A Guide to Caffeine in Tea + Beating the Winter Blues
Last week we endured “Blue Monday,” the third Monday of January, a day held up as the saddest of the year in the Northern Hemisphere, based on sunlight and other factors.
While Blue Monday isn’t rooted in science — it began as a PR stunt — it nevertheless does draw attention toward the winter doldrums: the bright holidays and their spectacle of cheer have passed, spring is months away, the days are short and cold, and many of us struggle to remain chipper. For people who suffer from seasonal affective disorder (SAD), the experience is profound: they wrestle with crippling depression during the dark months.
People suffering from SAD should seek professional help. But for those who just feel a bit drained of zip, a wide range of pursuits can help. Most experts recommend exercise, for example. Booze, a depressant, should also be handled with care. Meditation can counter winter’s challenges, and ditto for getting together with friends and stoking the social fires.
We think tea serves as an outstanding winter companion, too. And not just for its flavor and warm comforts. Tea’s measured quotient of caffeine can help lift us when we awake to another day of gray skies, cold temperatures, and an early dusk.
Caffeine and Beverages
Caffeine is an alkaloid found in 60 plant species including coffee, tea, yerba mate, cocoa beans and kola nuts. Among other things, it acts as a natural pesticide, protecting the plants that contain it from insects. Guaraná, a shrub in Brazil known as Brazilian cocoa, has the highest caffeine content of any plant: its beans’ caffeine ranges between 2.5% and 5%. The plant with the next highest concentration of caffeine is yerba mate; the tea from yerba contains about 70 milligrams of caffeine, compared with coffee at 57 milligrams and tea with 26 milligrams.
The US Food and Drug Administration (FDA) treats caffeine in a novel fashion: officials regulate it as a food additive, a drug and a dietary supplement. But that’s only when the compound is added, as an ingredient. The energy microshot DynaPep, the most caffeine-abundant drink in the world, contains 714.29 milligrams of caffeine in just one ounce; it’s a good thing the shots are only 14% of an ounce, which has 100 milligrams.
Unlike DynaPep and a wide range of energy drinks and other food products with added caffeine, tea and coffee are not regulated by the FDA.
Caffeine in Tea
As the caffeine found in tea leaves is natural, rather than added, most tea contains roughly the same amount of caffeine, about 26 milligrams. But still, not every tea is the same. Some tea rivals coffee in its punch, while others offer just whispers of the plant compound.
Whether you seek a caffeine wallop or a gentle caress, we have you covered at Ku Cha House of Tea. Among our teas, for example, matcha, gyokuro and Irish breakfast contain the highest concentrations of caffeine. Teas offering medium amounts of caffeine include our oolongs, including Lemon Blossom oolong; whites like Silver Needle; greens like Jasmine Pearl, and even some blacks, such as Blueberry Lavender Bliss, Yunnan Black, and Darjeeling 1st Flush. For low-caffeine teas consider hojicha and green kukicha, both from Japan.
As winter’s grip persists across February and into March, consider these teas to help you skip across the weeks with vigor. Before we know it, daylight saving arrives again, on March 12, and the sun sets at 7 p.m.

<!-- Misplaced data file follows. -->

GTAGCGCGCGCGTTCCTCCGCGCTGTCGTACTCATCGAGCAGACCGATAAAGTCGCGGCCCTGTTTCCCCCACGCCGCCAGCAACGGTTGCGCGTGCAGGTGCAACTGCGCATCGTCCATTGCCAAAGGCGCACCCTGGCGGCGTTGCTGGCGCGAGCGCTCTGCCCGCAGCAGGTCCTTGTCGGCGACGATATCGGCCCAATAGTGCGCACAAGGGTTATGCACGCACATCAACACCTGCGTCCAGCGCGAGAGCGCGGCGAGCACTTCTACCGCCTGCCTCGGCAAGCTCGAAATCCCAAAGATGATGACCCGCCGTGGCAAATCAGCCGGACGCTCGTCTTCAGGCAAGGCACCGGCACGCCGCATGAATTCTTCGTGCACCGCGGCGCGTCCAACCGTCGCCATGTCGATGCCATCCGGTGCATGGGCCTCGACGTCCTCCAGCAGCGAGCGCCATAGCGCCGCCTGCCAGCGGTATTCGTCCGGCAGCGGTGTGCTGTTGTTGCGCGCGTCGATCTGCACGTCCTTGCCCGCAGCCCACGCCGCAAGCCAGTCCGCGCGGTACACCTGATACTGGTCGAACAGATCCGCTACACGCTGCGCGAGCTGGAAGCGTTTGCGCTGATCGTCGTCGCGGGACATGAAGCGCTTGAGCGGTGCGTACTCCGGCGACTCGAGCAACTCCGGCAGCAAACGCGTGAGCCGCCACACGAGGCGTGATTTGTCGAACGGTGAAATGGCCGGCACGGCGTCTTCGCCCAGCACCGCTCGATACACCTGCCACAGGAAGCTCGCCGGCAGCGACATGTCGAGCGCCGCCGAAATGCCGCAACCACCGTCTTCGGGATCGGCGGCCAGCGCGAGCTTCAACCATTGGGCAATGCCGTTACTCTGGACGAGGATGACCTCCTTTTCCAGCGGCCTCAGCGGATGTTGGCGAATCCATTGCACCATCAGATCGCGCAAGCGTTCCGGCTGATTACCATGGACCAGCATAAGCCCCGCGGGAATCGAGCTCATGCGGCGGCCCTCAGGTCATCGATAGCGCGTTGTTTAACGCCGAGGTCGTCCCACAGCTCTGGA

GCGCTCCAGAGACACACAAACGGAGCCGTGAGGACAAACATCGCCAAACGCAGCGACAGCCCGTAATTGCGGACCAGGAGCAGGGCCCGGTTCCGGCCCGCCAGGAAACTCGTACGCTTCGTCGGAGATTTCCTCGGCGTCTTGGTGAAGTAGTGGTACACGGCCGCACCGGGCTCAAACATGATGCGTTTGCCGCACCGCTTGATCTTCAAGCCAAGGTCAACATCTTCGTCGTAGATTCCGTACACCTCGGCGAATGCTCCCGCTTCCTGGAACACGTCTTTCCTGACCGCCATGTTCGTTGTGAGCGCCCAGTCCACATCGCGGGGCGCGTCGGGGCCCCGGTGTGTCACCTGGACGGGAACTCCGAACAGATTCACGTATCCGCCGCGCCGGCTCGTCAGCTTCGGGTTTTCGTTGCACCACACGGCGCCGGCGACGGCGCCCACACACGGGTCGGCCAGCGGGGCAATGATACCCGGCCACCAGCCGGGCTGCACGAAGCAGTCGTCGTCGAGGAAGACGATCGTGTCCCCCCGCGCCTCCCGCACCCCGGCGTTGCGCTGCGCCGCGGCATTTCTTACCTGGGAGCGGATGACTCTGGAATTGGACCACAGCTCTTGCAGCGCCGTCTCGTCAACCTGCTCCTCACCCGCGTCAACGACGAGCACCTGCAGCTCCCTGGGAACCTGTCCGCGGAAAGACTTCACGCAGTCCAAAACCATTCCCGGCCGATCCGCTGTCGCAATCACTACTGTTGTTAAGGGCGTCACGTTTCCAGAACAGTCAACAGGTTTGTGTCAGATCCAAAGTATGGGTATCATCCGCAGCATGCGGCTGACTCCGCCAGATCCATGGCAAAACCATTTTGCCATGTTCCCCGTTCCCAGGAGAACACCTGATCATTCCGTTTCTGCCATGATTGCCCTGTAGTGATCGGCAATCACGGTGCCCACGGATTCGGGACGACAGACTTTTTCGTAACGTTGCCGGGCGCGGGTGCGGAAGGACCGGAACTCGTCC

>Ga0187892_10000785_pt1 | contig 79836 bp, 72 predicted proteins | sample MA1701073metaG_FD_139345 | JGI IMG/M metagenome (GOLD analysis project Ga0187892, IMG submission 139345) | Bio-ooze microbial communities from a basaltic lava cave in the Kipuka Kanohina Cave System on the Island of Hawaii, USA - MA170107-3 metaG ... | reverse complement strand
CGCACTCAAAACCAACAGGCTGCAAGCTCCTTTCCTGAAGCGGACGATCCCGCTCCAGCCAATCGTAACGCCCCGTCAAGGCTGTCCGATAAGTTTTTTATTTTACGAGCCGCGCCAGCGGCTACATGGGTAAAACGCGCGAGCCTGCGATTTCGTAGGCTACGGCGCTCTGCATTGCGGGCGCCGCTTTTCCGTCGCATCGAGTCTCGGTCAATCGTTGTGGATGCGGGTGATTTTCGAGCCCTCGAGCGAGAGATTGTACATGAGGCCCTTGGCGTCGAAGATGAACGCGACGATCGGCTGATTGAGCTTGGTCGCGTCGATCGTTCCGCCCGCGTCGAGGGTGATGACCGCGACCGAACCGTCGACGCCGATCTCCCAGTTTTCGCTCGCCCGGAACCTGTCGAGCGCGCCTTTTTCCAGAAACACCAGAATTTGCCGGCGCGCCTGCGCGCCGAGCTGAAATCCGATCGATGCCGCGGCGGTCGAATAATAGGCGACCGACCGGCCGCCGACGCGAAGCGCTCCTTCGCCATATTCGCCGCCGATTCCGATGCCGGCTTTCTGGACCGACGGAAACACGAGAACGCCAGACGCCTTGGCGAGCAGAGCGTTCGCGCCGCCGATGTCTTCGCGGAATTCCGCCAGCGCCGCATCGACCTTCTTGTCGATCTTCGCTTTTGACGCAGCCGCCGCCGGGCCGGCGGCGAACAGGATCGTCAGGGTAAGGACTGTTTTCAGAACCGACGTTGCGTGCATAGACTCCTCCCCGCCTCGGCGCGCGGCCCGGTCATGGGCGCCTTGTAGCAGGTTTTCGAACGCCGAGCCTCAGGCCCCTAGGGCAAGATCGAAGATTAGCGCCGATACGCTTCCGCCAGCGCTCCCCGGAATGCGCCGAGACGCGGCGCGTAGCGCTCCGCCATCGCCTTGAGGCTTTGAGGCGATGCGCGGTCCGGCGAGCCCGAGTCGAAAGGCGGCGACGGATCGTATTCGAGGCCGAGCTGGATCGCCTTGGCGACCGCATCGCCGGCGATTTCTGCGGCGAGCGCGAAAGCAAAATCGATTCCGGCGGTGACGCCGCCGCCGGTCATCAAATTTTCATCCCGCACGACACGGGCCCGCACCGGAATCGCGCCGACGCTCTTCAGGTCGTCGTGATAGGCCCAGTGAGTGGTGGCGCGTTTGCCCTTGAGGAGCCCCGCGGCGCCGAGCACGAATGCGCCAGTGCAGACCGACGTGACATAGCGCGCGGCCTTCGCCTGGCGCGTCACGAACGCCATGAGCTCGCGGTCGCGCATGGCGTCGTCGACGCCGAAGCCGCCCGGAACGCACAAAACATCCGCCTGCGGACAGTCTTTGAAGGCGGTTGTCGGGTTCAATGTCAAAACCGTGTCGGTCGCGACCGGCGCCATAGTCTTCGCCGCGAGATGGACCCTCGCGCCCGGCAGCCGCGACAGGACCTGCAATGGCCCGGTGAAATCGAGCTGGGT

Tea and Caffeine: Matcha (High Caffeine)
Most of us are familiar with the emerald green powder called matcha, which coffeeshop baristas use to create brilliant lattes and bakeries incorporate into muffins, cookies and more. But those represent outlier uses for matcha: for most matcha lovers, the Japanese elixir is prepared and sipped as a tea. And it’s the most caffeine-dense tea in the world.
However, measuring it is not always straightforward. An eight-ounce mug of matcha with one teaspoon of the powder contains about 70 milligrams of caffeine. But not every serving of matcha involves just one teaspoon of powdered tea leaves. Meanwhile, an eight-ounce cup of regular coffee will present between 95 and 200 milligrams of caffeine, depending upon the coffee’s strength based on volume of coffee used to brew the beverage.
So generally, a morning matcha will contain less caffeine than coffee, but probably not by much.
Tea and Caffeine: Silver Needle White (Medium Caffeine)
This, the sweetest of white teas, will coat your mouth with a clean, smooth sweetness after every sip. Also known as Bai Hao Yin Zhen, tea farmers create Silver Needle by picking only tea buds in early spring, and then drying them in the sun before being lightly fired over charcoal at a low heat. The process not only completes the drying process; it also preserves the tea’s lovely silver color. We love Silver Needle year-round when we feel like pampering ourselves a little bit. Since production is limited, it is a relatively rare tea. Exquisite, too! And with a measured dose of caffeine.
Tea and Caffeine: Green Kukicha
We think our green kukicha is an outstanding all-day tea, as it is delicious and low in caffeine, thanks to the abundance of stems in the tea. Some kukichas are brewed entirely from stems, and contain just trace amounts of caffeine. Ku Cha’s is blended with green tea, which adds more caffeine to the tea. But still, as much of our green kukicha is tea stems, the caffeine concentration is quite lower than typical teas.
The addition of stems contributes more than diminishing the caffeine. It also infuses a high concentration of L-theanine, an amino acid, into the tea. As L-theanine acts as a caffeine-absorption inhibitor, it mitigates the rate at which the brain absorbs caffeine. The L-theanine yields sweet notes, too, without adding any sucrose; L-theanine adds a savory-sweet characteristic to the tea, one electric with umami and satisfying, round flavors.